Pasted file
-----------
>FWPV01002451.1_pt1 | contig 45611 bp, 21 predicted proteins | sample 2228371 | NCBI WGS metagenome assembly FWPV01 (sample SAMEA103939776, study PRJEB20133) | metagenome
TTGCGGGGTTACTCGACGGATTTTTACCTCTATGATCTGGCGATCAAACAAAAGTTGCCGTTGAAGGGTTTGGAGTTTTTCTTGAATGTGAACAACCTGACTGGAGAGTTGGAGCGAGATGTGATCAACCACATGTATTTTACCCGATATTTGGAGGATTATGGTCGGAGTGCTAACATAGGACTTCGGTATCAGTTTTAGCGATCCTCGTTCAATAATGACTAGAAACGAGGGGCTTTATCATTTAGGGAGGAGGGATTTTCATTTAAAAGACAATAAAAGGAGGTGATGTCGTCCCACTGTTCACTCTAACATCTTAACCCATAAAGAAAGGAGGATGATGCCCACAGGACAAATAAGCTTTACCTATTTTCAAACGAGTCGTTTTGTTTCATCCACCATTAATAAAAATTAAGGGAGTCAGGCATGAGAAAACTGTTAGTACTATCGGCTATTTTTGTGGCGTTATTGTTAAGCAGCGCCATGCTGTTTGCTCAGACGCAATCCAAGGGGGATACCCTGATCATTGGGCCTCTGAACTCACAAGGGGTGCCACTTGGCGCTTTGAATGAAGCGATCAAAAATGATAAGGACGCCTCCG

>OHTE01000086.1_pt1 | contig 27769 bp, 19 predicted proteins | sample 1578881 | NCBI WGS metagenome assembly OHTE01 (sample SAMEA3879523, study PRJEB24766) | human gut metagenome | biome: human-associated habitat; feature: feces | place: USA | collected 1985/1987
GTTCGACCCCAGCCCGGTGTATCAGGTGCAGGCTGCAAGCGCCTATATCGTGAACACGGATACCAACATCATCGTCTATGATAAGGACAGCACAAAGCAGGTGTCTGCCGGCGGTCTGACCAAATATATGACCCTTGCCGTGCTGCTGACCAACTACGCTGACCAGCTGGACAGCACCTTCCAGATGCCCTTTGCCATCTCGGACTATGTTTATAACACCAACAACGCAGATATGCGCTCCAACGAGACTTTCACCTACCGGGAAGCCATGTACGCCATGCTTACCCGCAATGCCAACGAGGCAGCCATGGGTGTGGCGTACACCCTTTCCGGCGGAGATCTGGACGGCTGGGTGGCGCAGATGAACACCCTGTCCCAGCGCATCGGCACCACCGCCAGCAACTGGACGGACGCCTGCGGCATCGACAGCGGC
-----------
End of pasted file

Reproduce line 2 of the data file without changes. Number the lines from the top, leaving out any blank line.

TTGCGGGGTTACTCGACGGATTTTTACCTCTATGATCTGGCGATCAAACAAAAGTTGCCGTTGAAGGGTTTGGAGTTTTTCTTGAATGTGAACAACCTGACTGGAGAGTTGGAGCGAGATGTGATCAACCACATGTATTTTACCCGATATTTGGAGGATTATGGTCGGAGTGCTAACATAGGACTTCGGTATCAGTTTTAGCGATCCTCGTTCAATAATGACTAGAAACGAGGGGCTTTATCATTTAGGGAGGAGGGATTTTCATTTAAAAGACAATAAAAGGAGGTGATGTCGTCCCACTGTTCACTCTAACATCTTAACCCATAAAGAAAGGAGGATGATGCCCACAGGACAAATAAGCTTTACCTATTTTCAAACGAGTCGTTTTGTTTCATCCACCATTAATAAAAATTAAGGGAGTCAGGCATGAGAAAACTGTTAGTACTATCGGCTATTTTTGTGGCGTTATTGTTAAGCAGCGCCATGCTGTTTGCTCAGACGCAATCCAAGGGGGATACCCTGATCATTGGGCCTCTGAACTCACAAGGGGTGCCACTTGGCGCTTTGAATGAAGCGATCAAAAATGATAAGGACGCCTCCG